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Listener voice memo: Hi Dr. Gupta, there have been somewhat mixed signals on the process of reopening the country. I know there needs to be a wide emphasis on testing when that happens. But can you walk us through what the process should look like?
Dr. Sanjay Gupta: Last week, the White House coronavirus task force announced new guidelines for opening up the country.
The plan is to do it in three phases that would gradually lift restrictions on businesses.
In the first phase, places like gyms, movie theaters, and restaurants will be allowed to reopen, as long as they follow strict social distancing protocols.
The second would allow schools and bars to reopen with reduced occupancy. And people can start taking trips for nonessential travel.
And in the final stage, vulnerable individuals no longer would have to stay home, as long as they continue social distancing measures. And employers could allow employees to return to work. That might involve regular testing and daily screening.
These guidelines are just that — they lay out a path to getting back to normal life. But exactly when and how states decide to follow them is up to state and local officials. So where do we go from here? And when and how will we know the time is right?
I’m Dr. Sanjay Gupta, CNN’s Chief Medical Correspondent, and this is “Coronavirus: Fact vs. Fiction.”
Dr. Gupta: First, let’s take a look at what some other countries have already done — and what that might mean for us here in the US.
We spoke to an English teacher in Wuhan, China, where the outbreak is believed to have started.
Doug Perez: My name is Doug Perez. Obviously, I’ve lived in Wuhan through the outbreak. I live here with my dog and my girlfriend.
Dr. Gupta: Since January, people like Doug have been in lockdown; some residents haven’t been allowed to leave their homes or gated communities for months.
Perez: It got so bad that, you know, at some point during the lockdown, my girlfriend, she needed some medicine for something unrelated to the coronavirus. The community wasn’t letting us out for anything. So, you know, I’ve had to climb over a fence and literally go to the pharmacy.
Dr. Gupta: After 76 days — on April 8th — the lockdown was lifted in Wuhan and people can now leave their neighborhoods.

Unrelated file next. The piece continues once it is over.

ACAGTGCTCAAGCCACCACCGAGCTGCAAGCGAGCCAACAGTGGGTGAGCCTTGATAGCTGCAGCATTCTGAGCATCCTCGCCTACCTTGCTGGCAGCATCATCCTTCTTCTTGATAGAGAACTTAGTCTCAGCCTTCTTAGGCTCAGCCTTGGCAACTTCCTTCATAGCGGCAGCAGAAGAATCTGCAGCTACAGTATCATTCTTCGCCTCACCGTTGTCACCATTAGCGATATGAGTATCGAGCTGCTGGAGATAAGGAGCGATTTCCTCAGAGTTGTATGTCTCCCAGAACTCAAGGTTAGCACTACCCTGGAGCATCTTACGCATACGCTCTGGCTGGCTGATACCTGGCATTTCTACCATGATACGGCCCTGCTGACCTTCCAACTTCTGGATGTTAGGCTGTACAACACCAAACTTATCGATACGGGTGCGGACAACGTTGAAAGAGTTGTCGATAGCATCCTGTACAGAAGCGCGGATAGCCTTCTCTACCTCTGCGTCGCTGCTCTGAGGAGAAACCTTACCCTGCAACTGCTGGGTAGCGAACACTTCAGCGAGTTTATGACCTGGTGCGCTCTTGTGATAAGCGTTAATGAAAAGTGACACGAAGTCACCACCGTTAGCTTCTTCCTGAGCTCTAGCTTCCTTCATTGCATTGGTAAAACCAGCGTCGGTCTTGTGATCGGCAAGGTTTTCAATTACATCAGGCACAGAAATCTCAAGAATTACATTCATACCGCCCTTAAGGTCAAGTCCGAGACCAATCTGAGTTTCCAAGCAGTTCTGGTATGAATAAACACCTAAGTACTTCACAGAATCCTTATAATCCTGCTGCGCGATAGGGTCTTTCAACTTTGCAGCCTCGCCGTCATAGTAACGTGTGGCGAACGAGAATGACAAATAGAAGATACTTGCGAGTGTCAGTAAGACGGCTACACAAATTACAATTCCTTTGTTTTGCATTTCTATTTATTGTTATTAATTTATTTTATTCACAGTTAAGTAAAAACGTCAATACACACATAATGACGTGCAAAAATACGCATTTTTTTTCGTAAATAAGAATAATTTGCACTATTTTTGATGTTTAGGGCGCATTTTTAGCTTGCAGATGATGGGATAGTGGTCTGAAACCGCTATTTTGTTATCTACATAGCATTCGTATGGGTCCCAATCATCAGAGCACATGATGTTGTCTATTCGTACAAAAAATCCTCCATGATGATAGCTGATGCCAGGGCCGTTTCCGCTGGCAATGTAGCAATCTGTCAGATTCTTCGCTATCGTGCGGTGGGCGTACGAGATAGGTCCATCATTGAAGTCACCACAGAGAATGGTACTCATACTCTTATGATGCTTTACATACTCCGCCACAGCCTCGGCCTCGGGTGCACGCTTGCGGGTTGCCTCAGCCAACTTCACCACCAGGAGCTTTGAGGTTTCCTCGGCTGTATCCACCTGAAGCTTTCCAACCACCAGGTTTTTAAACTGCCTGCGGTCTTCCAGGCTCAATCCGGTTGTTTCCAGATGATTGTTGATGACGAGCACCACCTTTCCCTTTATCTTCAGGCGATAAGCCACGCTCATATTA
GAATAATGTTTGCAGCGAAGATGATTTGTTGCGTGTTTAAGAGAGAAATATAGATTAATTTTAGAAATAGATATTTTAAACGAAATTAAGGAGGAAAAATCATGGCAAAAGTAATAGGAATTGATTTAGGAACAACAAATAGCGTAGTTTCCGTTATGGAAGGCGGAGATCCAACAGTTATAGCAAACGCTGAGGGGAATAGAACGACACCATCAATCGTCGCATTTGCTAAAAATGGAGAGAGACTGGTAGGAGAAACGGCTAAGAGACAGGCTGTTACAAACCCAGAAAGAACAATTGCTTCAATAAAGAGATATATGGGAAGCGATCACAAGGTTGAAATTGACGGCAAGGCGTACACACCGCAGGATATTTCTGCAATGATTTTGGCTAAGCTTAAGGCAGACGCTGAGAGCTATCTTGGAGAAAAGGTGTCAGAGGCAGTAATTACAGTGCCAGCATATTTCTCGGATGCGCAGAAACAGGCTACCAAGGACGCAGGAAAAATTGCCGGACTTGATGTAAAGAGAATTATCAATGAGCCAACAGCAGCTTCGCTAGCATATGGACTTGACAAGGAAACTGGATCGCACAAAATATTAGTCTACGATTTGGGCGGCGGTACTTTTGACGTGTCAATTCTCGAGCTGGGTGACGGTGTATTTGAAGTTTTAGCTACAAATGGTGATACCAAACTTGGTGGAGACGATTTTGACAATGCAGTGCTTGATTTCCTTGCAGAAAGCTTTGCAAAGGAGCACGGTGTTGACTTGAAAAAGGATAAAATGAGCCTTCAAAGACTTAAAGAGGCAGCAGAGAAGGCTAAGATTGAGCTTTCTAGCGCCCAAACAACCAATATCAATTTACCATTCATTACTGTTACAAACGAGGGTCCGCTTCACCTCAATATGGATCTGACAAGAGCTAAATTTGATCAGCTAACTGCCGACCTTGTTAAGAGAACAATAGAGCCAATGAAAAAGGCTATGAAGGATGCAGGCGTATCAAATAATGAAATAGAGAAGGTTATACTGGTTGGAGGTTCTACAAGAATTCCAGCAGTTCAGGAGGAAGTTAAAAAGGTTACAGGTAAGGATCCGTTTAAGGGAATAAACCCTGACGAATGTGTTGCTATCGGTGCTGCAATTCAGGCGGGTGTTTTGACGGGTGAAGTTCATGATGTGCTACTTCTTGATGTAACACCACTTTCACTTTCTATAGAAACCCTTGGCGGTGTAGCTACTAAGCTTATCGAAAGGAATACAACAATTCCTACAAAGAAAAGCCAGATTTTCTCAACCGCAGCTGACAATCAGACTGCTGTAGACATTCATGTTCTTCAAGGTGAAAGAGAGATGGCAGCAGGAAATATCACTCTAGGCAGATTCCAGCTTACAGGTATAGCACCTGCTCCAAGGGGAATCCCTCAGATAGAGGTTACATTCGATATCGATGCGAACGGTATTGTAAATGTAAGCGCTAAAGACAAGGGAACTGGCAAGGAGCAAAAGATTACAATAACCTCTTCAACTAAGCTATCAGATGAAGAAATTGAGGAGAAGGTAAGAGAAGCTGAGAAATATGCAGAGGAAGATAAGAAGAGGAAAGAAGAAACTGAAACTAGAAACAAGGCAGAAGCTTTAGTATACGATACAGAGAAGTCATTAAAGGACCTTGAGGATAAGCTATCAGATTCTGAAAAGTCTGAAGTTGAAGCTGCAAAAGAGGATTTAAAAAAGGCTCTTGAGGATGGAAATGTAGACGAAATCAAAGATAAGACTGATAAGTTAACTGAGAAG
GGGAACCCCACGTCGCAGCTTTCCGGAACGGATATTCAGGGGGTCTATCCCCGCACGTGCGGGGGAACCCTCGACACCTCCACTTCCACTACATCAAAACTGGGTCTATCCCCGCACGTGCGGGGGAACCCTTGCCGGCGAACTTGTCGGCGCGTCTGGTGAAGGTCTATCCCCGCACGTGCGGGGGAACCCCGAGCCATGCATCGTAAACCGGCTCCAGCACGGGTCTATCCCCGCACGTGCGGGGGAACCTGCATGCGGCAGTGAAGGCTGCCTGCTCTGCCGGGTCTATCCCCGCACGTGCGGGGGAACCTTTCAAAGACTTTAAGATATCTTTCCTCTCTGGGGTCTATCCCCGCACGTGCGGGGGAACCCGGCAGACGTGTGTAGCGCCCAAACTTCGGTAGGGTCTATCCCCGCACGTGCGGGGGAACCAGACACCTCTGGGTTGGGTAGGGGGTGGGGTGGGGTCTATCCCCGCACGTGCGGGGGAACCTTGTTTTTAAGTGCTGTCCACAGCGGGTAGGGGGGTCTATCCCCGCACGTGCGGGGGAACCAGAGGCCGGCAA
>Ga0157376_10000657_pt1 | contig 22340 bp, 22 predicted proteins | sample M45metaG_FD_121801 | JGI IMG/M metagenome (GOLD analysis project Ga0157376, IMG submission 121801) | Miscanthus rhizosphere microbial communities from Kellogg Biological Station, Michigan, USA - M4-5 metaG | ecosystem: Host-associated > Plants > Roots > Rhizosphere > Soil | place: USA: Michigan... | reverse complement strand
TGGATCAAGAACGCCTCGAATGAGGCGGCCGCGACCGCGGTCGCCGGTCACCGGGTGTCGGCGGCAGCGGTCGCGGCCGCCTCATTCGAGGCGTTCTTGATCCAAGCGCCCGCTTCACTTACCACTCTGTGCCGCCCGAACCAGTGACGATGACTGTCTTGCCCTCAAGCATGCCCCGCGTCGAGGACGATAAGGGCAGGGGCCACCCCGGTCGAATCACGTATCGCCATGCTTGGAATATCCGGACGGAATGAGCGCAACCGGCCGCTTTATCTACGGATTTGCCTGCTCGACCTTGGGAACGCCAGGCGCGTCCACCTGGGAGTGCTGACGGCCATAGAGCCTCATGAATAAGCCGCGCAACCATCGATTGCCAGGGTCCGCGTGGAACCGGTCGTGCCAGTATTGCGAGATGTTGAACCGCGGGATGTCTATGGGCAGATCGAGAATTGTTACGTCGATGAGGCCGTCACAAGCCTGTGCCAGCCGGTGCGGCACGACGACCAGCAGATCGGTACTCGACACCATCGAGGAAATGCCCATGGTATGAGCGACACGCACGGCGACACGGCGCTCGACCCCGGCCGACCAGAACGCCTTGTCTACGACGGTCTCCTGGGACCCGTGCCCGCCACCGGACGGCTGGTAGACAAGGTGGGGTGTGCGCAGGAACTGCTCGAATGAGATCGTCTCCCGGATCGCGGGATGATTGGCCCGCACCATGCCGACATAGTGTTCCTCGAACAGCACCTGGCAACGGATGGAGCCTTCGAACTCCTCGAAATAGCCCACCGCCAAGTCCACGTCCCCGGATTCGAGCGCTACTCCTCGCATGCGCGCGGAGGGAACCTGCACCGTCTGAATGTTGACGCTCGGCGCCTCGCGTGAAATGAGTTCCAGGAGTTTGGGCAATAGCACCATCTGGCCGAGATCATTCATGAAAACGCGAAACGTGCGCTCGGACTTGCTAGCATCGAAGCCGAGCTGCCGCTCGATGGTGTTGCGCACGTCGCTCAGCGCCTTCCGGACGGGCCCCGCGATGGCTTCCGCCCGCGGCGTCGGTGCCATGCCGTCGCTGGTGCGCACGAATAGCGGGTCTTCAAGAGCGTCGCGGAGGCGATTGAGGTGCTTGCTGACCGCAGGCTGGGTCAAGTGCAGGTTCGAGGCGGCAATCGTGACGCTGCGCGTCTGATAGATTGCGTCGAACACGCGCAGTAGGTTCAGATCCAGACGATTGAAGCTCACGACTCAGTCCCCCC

Perez: People are out and about. You’re even starting to see some families. Everyone’s wearing masks. There are a lot of people out. There’s even traffic. Now things are really returning to normal.
But how will we in the United States get back to normal, or at least closer to it?
I asked someone who’s no stranger to epidemics: Dr. Tom Frieden, former Director of the Centers for Disease Control and Prevention. Dr. Frieden ran the CDC during the Ebola crisis in 2014.
Now, he’s the president of Resolve to Save Lives, a nonprofit initiative that aims to make the world safer from epidemics.
Last week, his nonprofit released a plan for reopening society called “Box It In.” It outlines four steps for containing the virus: testing, isolating, contact tracing and quarantining. I asked Dr. Frieden to explain his plan.
Dr. Tom Frieden (President and CEO, Resolve to Save Lives): So let’s take each of the four corners of that box for testing. Your local government. Your state government is going to tell you who’s priority for testing. And we want to make sure that people with symptoms of Covid get tested. We want to make sure that especially health care workers with symptoms of Covid get tested. Anyone who is in a nursing home or homeless shelter or prison get tested. But if you are infected, you have to isolate yourself and really isolate yourself, because you could spread it to someone who could die from it.
On the contact tracing. If you’re a case, you need to figure out from 48 hours before your first symptom until you isolated yourself completely. Who is everyone you might have exposed? And get all of those people’s information down and either let them know yourself or work through the local health department to inform them. And then if you’re one of those people who’s been exposed, you need to quarantine yourself. You need to be not going out because you could feel fine, but in that first day or two of illness be highly infectious. That means you need to stay home. If we do those four things well, we can reduce the spread and make each successive wave smaller, to put Covid in a smaller and smaller box so we can go out to more places more safely.
Dr. Gupta: When you think about the box that way, these four pressures that you’re putting on the virus. How hard is this?
Dr. Frieden: It’s extraordinarily difficult. This is a highly infectious virus. There is spread from people before they have symptoms. There is some spread from people who will never have symptoms. And the challenge is to target our testing well so we find cases promptly. And find contacts. Contact tracing is a tried and true public health method.